Chapter 5. 1946–1949: Emphýlios
August 29, 1949
The collapse of the DSE came not simply because of the military supremacy of the National Army but primarily because of political developments outside of Greece. In June 1948, the Soviet Union broke off relations with Tito, after four years of a strained and forced relationship. Tito had been the KKE's strongest supporter, but now, with the dissolution of Yugoslav-Soviet relations and with the majority of the KKE having been trained at the Moscow School, the leadership of the Party had to choose between their loyalty to Stalin and their relations with Tito. The Party chose Stalin, and in January Markos Vafiadis was accused of “Titoism” and removed from his political and military positions, being replaced by Zachariadis. Since then, the Greek Communist Party has remained the most loyal Stalinist party in Europe, even after the destalinization of the Soviet Union and even after (or especially since) the collapse and self-dissolution of the Soviet Union at Christmastime in 1990.
After a year of increasing acrimony, Tito closed the Yugoslavian border to the guerrillas of the DSE in July 1949 and disbanded their camps inside Yugoslavia (although Tito publicly denied doing so in a political speech delivered at Skopje in 1949). Albania remained as a possibility for material support, but the decline of the DSE was rapid. The split with Tito sent the Party, once again, into a severe closing-in of its ranks, trying to isolate the Titoists, in a repeat of similar prewar and wartime attempts with the Trotskyists.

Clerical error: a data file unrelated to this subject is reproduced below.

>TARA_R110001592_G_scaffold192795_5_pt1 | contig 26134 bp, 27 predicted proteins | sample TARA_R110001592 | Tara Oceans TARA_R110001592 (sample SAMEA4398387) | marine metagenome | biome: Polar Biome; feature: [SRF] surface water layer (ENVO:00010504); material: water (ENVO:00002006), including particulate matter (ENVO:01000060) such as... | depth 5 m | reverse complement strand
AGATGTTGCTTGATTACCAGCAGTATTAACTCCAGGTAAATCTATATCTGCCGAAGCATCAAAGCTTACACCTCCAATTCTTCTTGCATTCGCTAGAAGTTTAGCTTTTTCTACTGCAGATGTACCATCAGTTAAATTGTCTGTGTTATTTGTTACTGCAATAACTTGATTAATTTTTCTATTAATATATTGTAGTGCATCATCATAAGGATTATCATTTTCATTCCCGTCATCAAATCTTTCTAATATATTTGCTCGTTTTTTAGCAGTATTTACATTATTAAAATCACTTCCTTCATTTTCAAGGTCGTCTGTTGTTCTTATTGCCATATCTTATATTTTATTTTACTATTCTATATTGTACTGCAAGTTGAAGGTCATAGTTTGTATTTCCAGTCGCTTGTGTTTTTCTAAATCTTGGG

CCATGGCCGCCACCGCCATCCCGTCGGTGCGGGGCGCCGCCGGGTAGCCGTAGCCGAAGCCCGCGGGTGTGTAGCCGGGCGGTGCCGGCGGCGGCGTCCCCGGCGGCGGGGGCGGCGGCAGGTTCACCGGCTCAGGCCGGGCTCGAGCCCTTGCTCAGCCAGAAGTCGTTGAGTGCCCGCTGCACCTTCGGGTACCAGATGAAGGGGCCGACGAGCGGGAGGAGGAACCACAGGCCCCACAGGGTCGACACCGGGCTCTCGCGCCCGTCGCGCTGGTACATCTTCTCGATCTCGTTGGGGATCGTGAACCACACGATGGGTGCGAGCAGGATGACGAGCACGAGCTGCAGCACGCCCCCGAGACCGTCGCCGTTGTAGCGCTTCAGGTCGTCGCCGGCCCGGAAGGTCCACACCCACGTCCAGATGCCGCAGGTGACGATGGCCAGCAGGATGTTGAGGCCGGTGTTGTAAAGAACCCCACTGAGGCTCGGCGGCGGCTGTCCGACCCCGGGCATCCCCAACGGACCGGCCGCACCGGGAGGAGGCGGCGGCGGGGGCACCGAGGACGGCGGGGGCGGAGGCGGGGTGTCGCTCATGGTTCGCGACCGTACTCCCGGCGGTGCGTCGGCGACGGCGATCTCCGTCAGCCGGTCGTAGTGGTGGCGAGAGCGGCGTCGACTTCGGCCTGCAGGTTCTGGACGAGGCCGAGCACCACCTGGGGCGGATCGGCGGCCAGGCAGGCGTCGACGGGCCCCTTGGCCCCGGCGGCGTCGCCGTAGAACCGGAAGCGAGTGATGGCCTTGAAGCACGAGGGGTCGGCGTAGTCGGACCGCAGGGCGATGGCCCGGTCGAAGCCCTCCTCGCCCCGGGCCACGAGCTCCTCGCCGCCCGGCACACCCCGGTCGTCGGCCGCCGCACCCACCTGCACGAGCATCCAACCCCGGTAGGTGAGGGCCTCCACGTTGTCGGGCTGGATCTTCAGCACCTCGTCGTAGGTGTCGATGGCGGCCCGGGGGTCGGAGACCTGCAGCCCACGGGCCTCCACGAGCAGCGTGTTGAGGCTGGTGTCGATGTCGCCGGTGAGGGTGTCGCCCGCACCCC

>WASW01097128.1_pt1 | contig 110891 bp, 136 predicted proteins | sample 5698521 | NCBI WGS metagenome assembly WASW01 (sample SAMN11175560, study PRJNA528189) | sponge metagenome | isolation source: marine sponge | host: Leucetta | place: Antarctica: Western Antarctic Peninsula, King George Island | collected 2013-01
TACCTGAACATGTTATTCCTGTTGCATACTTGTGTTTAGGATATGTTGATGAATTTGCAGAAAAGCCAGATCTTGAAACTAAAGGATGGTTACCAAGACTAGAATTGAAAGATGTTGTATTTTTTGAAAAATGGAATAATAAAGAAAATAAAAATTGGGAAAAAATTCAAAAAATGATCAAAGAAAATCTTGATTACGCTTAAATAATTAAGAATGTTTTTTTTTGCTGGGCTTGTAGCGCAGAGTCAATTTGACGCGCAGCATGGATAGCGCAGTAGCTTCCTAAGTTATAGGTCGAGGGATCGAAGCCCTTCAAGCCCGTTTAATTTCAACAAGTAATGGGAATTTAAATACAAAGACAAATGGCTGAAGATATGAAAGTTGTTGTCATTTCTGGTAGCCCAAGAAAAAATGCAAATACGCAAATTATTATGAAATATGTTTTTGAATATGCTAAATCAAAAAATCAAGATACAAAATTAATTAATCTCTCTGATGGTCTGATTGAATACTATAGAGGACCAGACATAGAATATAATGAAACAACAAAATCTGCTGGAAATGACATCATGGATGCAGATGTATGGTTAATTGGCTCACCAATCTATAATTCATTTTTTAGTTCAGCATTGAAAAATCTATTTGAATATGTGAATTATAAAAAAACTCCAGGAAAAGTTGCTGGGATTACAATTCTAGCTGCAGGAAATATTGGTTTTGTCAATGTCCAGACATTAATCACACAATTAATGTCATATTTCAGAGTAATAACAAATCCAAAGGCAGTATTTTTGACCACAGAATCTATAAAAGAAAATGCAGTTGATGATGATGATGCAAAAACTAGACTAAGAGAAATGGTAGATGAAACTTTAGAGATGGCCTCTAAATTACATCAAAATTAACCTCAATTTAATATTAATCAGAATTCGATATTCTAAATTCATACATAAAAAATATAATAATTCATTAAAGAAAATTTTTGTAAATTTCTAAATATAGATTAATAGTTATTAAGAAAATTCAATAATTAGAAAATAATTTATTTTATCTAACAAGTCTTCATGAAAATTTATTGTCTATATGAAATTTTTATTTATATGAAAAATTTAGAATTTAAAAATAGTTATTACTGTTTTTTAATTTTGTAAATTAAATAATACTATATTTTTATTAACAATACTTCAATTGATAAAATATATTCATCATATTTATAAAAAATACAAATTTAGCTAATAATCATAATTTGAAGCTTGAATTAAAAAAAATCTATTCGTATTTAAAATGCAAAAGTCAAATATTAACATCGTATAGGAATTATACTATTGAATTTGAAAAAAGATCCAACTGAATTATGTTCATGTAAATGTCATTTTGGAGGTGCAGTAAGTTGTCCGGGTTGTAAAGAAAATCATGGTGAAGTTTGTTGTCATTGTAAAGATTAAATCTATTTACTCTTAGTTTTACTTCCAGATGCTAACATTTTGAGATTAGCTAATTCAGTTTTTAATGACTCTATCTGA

In August 1949, Field Marshal Alexander Papagos, the new commander in chief of the National Army, launched a major counteroffensive against DSE forces in northern Greece, code-named “Operation Torch.” The plan was a major victory for the National Army and resulted in heavy losses for the DSE. Its army was no longer able to sustain resistance, and August 29, 1949, is widely accepted as the date of the collapse of the DSE, although the Party ordered the partisans to remain armed (hóplo pará pódan: with a gun by their foot, on the ready). By September, most DSE fighters had surrendered or escaped over the border into Albania, Tito having closed the border crossing to Yugoslavia. By the end of the month, the Albanian government, presumably with Soviet approval, announced to the KKE that it would no longer allow the DSE to perform military operations from within Albanian territory, thus effecting a “temporary cease-fire to prevent the complete annihilation of Greece,” to be announced by the KKE in October. That truce marked the end of the Greek Civil War, although the Greek state retained the state of emergency and did not announce the end of the war until 1963. The camp at Makrónisos remained in effect for the “preventive detention of anyone whom those in power might define as opponents,” as Sofsky has said of Dachau between 1933 and 1936 (1997: 30), despite repeated motions by the international community to effectuate its abolition.
Nikos Zachariadis, the secretary general of the Communist Party of Greece, in an undated postcard from one of the Communist countries. The caption reads: “Nikos Zachariadis, leader of the Democratic Army.” Collection of the author.
Postcard of an etching of the Democratic Army, including men and women fighters. It is signed by A. Stam and dated 1949. Author's collection.